This article states it better than I can (though the article gets a bit into the scientific, but that's to be expected, considering the source):
"One of the foundations of the modern medical system is being similarly overcome. Health care workers are increasingly finding that nearly every weapon in their arsenal of more than 150 antibiotics is becoming useless. Bacteria that have survived attack by antibiotics have learned from the enemy and have grown stronger; some that have not had skirmishes themselves have learned from others that have. The result is a rising number of antibiotic-resistant strains. Infections - including tuberculosis, meningitis and pneumonia - that would once have been easily treated with an antibiotic are no longer so readily thwarted. More and more bacterial infections are proving deadly.
Bacteria are wily warriors, but even so, we have given them - and continue to give them - exactly what they need for their stunning success. By misusing and overusing antibiotics, we have encouraged super-races of bacteria to evolve. We don't finish a course of antibiotics. Or we use them for viral and other inappropriate infections - in fact, researchers estimate that one third to one half of all antibiotic prescriptions are unnecessary. We put 70 percent of the antibiotics we produce in the U.S. each year into our livestock. We add antibiotics to our dish washing liquid and our hand soap. In all these ways, we encourage the weak to die and the strong to become stronger see "The Challenge of Antibiotic Resistance," by Stuart B. Levy; Scientific American, March 1998].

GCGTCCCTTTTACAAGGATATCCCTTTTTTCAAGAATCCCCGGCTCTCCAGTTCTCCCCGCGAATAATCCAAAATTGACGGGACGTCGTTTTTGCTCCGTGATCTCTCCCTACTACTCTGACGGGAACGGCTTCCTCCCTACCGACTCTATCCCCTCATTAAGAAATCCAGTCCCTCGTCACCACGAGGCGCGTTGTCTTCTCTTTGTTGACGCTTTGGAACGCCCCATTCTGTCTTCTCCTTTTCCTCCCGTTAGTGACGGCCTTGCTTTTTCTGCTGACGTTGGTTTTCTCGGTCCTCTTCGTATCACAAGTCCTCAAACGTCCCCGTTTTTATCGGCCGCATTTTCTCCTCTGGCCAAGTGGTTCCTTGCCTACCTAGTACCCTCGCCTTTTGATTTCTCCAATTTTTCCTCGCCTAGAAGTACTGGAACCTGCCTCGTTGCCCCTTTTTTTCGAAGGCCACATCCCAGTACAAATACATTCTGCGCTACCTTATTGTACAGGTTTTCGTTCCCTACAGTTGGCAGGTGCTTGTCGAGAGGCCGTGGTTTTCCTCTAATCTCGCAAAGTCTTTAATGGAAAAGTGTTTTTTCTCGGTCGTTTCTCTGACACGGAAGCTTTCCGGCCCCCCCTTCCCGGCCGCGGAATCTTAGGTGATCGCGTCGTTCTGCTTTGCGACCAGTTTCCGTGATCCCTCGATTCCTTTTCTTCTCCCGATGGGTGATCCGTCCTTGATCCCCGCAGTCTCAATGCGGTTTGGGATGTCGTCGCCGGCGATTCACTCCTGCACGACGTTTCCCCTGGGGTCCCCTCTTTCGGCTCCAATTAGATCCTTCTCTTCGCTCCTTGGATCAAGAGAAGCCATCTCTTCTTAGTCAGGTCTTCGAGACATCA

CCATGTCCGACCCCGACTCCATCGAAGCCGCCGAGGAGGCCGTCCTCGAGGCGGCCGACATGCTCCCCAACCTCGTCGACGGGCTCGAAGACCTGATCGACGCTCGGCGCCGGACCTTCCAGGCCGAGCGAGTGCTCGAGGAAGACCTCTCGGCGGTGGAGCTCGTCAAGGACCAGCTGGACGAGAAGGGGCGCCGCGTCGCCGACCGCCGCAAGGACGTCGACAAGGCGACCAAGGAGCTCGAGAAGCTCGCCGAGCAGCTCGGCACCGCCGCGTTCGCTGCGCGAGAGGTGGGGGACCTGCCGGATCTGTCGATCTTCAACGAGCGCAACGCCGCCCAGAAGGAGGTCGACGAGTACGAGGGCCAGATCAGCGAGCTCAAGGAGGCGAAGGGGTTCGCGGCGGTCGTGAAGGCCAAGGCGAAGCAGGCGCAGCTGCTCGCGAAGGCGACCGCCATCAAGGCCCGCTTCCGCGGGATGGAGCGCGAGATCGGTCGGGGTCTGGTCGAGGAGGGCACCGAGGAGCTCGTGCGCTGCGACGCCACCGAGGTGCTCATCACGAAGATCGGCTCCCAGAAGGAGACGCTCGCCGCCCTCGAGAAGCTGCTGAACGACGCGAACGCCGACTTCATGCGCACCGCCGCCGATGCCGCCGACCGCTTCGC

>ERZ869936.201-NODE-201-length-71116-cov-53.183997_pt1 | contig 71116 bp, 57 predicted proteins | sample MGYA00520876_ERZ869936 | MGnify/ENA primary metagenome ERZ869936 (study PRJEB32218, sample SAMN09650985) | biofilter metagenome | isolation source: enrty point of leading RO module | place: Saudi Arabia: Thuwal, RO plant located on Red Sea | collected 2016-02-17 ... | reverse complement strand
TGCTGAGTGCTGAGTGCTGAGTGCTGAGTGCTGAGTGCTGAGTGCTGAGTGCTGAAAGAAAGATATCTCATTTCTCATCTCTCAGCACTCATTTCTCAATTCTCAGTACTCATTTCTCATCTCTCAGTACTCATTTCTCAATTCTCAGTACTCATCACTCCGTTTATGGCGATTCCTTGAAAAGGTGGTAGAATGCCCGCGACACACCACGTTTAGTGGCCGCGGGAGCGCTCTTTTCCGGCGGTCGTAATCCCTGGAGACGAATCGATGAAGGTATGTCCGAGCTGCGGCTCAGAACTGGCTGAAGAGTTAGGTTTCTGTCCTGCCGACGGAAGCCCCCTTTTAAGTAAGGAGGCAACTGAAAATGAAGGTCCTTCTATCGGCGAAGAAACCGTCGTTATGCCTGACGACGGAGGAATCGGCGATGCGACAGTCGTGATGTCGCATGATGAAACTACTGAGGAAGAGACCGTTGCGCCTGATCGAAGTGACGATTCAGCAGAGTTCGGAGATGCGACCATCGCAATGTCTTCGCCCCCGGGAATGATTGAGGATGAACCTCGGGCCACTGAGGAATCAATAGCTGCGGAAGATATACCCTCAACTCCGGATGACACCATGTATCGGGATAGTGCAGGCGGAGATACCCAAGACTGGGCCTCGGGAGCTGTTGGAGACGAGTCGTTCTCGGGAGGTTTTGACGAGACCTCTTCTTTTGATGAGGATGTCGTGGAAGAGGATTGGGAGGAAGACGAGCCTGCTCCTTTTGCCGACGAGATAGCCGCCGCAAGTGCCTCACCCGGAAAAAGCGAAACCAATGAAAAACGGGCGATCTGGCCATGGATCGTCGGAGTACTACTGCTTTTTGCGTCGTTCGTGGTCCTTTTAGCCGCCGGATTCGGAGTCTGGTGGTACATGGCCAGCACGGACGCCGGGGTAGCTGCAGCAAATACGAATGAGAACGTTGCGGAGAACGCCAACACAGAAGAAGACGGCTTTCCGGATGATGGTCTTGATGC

It's all kind of scary. And next time you go to the grocery store, try and find some non-anti bacterial soap; it's distressing how impossible that is to do.